A lot of people ask me all kinds of questions about what we do around here on the Schell Urban Homestead. The question I get asked the most though is, hands down, “With three kids, how in the world do you do it all?” The answer is pretty simple… I have a strong partner:
Rick is home from 10 days straight of hunting in the Uncompahgre national forest, north of the San Juan mountains with his uncle. When he planned this trip, I sort of imagined that since I’d be alone in the evenings, after the kids went to bed, I’d have plenty of quiet, uninterrupted time to sit and write blog posts. Boy was I wrong. By the time I got dinner made (and to tell the truth I ordered both a pizza and Chinese take-out this week), got the boys in bed and the dishes done each night, I was wiped out. I played single mom to three kids, and I don’t know how the military wives and real single mothers do it. Hats off to all of you!
I had started this post before Rick left, and since this trip concludes four straight weekends of hunting for our family, I had planned to do some hunting themed posts. I wanted to give updates on Rick’s trip as it happened, our hopes for the year’s meat and what strategies he used on the mountain. But in all honesty I didn’t have the gumption to get on the computer and type.
Now that Rick’s home, I hope to get back on track. You might even get some hunting morsels here and there as we process the game this week, if I can organize my thoughts to type it. In the mean time, here are the top five reasons (in no particular order) our family chooses game meat.
- Sustainability. In comparison to conventionally raised meat, wild game and the way it is harvested has very little impact on the earth. You don’t get venison or elk from a CAFO. Game is not polluting the land and waterways. It is unlawful to hunt with lead bullets, so there is not a concern of lead in the meat or on the land from hunters. Of course, it uses some gasoline to get up in the mountains, and we use plastic and paper or aluminum foil to package the meat in the freezer, but all of this is pretty much nothing compared to what it takes in those resources to get the same amount of commercially raised meat.
- Health. Game meat is lean and high in protein. It is antibiotic and hormone free. It’s organic and needs no certification. We know where it came from, how it was processed, what went into the sausage. Plus it’s tasty.
- Cost. Where else can you get 400 – 600 pounds of organic, grass-fed meat for the cost of a license, a tank of gas and two .30/06 bullets? We can eat very well for a year from one successful hunting trip. Butchering the meat ourselves saves us even more, and we get the cuts we want.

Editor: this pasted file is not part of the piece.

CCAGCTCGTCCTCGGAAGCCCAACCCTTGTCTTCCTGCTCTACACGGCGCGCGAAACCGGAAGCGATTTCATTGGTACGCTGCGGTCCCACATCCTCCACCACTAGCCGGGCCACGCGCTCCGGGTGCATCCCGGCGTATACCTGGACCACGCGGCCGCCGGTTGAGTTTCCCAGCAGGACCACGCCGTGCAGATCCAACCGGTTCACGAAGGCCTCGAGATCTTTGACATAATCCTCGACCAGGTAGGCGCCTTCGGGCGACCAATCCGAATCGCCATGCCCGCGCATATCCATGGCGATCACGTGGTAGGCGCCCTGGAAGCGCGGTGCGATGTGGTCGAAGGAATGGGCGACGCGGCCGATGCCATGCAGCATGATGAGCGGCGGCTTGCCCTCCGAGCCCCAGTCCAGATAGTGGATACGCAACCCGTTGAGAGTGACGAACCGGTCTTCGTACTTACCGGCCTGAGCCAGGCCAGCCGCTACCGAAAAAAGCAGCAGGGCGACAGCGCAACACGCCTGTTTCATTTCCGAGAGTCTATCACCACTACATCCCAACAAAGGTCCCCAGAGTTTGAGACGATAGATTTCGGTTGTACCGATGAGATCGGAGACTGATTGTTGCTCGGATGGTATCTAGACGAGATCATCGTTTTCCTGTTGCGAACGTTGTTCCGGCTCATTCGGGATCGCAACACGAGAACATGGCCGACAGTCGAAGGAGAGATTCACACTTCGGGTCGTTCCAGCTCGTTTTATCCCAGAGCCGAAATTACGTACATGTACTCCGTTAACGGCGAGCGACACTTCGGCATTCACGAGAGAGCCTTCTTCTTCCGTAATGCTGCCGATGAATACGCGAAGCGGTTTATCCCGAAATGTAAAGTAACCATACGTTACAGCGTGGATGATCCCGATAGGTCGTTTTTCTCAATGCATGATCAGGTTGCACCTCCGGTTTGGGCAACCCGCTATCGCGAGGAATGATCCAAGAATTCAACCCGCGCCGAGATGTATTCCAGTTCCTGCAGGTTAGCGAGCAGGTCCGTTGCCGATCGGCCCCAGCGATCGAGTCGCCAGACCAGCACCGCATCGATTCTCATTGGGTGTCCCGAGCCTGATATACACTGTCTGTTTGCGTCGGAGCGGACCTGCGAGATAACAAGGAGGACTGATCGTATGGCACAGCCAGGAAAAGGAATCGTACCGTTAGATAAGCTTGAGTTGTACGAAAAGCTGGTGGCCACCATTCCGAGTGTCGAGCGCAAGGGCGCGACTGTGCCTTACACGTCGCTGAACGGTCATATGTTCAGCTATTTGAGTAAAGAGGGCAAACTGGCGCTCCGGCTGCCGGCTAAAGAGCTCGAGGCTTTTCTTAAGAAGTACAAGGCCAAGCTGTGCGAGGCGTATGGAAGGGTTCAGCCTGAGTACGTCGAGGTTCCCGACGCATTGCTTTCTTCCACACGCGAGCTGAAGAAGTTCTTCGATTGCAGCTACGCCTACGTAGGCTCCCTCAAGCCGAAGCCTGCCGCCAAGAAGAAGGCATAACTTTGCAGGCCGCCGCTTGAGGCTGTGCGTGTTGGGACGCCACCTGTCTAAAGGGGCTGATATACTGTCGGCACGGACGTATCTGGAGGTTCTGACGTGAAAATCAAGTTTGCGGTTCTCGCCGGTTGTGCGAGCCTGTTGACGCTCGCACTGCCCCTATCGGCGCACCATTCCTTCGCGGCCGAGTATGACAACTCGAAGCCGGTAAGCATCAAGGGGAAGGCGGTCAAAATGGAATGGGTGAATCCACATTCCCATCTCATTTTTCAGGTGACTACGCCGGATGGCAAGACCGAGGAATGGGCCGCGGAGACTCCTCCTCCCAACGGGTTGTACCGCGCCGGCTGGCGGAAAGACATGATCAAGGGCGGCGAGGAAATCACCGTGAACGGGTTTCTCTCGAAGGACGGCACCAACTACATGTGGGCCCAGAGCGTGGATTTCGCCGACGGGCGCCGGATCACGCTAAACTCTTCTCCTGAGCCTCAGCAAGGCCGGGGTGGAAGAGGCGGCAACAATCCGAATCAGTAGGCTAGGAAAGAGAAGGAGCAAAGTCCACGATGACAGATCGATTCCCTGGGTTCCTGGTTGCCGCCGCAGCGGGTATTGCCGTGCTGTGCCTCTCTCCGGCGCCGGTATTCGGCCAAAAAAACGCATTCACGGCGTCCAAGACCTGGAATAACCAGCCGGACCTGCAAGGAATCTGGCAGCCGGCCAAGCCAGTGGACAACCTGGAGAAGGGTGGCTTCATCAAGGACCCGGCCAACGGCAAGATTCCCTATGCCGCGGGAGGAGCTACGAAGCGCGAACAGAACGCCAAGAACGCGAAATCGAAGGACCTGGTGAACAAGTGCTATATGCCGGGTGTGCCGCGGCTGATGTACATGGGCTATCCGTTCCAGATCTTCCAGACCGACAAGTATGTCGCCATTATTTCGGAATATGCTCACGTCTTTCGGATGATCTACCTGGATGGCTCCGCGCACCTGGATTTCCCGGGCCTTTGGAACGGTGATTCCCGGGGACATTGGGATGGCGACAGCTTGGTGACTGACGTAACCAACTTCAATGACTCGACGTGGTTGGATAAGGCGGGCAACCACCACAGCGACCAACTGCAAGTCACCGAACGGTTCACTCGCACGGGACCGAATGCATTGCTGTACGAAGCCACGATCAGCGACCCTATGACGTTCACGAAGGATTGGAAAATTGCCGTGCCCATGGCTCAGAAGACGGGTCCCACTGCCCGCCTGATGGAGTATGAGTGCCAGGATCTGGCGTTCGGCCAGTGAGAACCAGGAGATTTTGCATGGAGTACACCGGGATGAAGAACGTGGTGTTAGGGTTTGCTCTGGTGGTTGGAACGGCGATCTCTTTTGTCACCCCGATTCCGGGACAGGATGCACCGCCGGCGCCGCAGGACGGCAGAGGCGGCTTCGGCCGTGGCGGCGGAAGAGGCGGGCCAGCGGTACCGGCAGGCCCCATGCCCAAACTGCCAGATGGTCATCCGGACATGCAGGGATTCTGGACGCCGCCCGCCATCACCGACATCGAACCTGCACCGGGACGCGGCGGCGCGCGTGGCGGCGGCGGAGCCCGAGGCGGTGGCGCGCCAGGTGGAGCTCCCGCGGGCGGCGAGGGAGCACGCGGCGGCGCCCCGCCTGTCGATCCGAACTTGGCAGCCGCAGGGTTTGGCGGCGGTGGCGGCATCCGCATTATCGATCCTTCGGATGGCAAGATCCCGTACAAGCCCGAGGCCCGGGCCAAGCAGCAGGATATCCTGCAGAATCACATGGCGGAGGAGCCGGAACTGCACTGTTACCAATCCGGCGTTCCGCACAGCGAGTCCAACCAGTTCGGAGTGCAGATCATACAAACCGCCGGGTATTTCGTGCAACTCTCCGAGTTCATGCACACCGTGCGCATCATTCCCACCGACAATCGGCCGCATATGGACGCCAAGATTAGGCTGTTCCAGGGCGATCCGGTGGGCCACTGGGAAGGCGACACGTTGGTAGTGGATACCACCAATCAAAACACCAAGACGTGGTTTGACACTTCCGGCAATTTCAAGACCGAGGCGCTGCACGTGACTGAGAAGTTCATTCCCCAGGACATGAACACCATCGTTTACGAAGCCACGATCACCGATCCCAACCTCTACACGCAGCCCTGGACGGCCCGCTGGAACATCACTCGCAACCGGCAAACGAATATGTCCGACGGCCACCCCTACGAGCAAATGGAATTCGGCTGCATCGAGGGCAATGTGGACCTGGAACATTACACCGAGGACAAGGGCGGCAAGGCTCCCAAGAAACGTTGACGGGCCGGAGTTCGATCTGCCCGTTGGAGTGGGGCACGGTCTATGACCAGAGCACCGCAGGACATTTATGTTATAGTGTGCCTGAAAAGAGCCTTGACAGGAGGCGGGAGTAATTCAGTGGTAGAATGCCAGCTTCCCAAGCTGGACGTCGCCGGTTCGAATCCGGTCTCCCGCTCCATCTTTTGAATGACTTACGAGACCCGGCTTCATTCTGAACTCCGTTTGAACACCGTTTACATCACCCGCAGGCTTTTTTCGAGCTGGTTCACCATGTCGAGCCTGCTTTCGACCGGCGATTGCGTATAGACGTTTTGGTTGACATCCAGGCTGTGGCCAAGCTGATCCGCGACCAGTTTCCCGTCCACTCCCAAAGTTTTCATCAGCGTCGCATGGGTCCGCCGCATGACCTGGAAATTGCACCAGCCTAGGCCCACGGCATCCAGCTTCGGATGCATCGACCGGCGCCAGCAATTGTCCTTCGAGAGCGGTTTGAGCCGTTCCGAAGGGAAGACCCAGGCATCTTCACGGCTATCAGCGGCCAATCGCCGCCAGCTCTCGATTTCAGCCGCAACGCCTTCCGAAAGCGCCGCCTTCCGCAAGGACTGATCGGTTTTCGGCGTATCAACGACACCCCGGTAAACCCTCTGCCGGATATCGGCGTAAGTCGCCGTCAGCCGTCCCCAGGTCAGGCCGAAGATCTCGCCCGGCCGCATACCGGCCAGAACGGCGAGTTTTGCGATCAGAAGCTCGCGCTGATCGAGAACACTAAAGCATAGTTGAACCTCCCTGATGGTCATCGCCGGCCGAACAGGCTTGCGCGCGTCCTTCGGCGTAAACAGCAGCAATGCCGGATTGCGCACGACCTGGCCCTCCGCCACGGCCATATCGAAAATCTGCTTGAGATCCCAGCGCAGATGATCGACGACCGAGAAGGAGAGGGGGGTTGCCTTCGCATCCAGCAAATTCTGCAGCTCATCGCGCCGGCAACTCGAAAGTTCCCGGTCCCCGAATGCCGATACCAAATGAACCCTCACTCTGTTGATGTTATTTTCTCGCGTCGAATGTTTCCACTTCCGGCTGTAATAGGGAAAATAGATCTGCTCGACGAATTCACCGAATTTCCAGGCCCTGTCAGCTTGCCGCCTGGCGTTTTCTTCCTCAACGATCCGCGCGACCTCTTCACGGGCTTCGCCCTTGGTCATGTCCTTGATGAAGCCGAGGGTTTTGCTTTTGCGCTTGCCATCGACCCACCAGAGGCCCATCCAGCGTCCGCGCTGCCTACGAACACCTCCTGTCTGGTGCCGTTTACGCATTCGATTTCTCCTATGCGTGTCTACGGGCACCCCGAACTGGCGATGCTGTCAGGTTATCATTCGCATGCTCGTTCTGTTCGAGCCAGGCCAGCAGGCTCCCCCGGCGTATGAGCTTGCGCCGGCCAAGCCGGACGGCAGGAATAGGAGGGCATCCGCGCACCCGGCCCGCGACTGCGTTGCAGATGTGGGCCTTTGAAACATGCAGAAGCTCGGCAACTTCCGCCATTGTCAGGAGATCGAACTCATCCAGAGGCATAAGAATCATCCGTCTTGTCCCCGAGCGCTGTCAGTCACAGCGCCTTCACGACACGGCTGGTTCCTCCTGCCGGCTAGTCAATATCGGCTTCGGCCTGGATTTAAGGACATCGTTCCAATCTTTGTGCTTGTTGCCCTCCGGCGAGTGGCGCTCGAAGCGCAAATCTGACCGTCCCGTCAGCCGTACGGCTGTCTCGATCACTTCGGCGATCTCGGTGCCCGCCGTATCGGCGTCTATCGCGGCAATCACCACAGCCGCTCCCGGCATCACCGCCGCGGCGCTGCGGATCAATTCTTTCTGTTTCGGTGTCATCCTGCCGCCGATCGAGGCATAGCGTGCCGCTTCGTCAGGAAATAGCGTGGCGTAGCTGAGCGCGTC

- Tradition. Rick and his brothers were taught to hunt by his grandfather and his uncles. He learned how to walk in the woods. How to track a deer. How to handle is gun safely. How to shoot an animal so he wouldn’t ruin the meat. How to skin it and butcher it. And he is teaching these things to his own sons.
- Connection. With the animal we’re consuming, the food chain, the earth, our creator, and each other. When we hike in the mountains, we feel a spiritual connection to the earth and God. As we walk logging roads looking for Dusky grouse with our boys, or when they watch us cut an elk into steaks, they understand where our food comes from. When Rick sits in a duck blind with his uncle or hikes a mountain with his brother, they grow closer.
There are more reasons. Rick would probably modify this list, but this is what is important to me. Do you hunt? Why or why not? What value do you see in it?
Is that February I see? The first month of 2010 has FLOWN by! We’ve had a hard time catching up since the holidays (as evidenced by my absence from the blog), but we’re looking at a few clear weekends, then a trip to the Tucson area to visit friends, and then a (hopefully) nice relaxing break from the hustle and bustle!
So in the last month, I completed my student teaching for my childbirth education certification, worked on the test, nearly finished the reading, and scheduled my last required observation. I picked a business name (stay tuned for it, complete with links), and bartered a web design. Yay!
Additionally, E is now up to six teeth, we had several dinners with friends, a game night or two, bartered hunting for mechanical work on the truck (hallelujah!), had to post bail to get Josie out of doggie jail (she made a break for Hampden and got picked up), and held a Mad Tea Party for Rick’s and my un-birthday! The last was so fun, and I made an amazing hat thanks to a great tutorial, and a little friendly encouragement.
It’s been 37 weeks since I started tracking our family with the Independence Days project. I use the term ‘tracking’ loosely, however, since I have not really kept good track for the last ten or twelve weeks. This is what I can say for sure, from my memory. Every day we collect three eggs from our five hens. Pretty good since it is the dead of winter and we don’t give them a heat lamp or anything.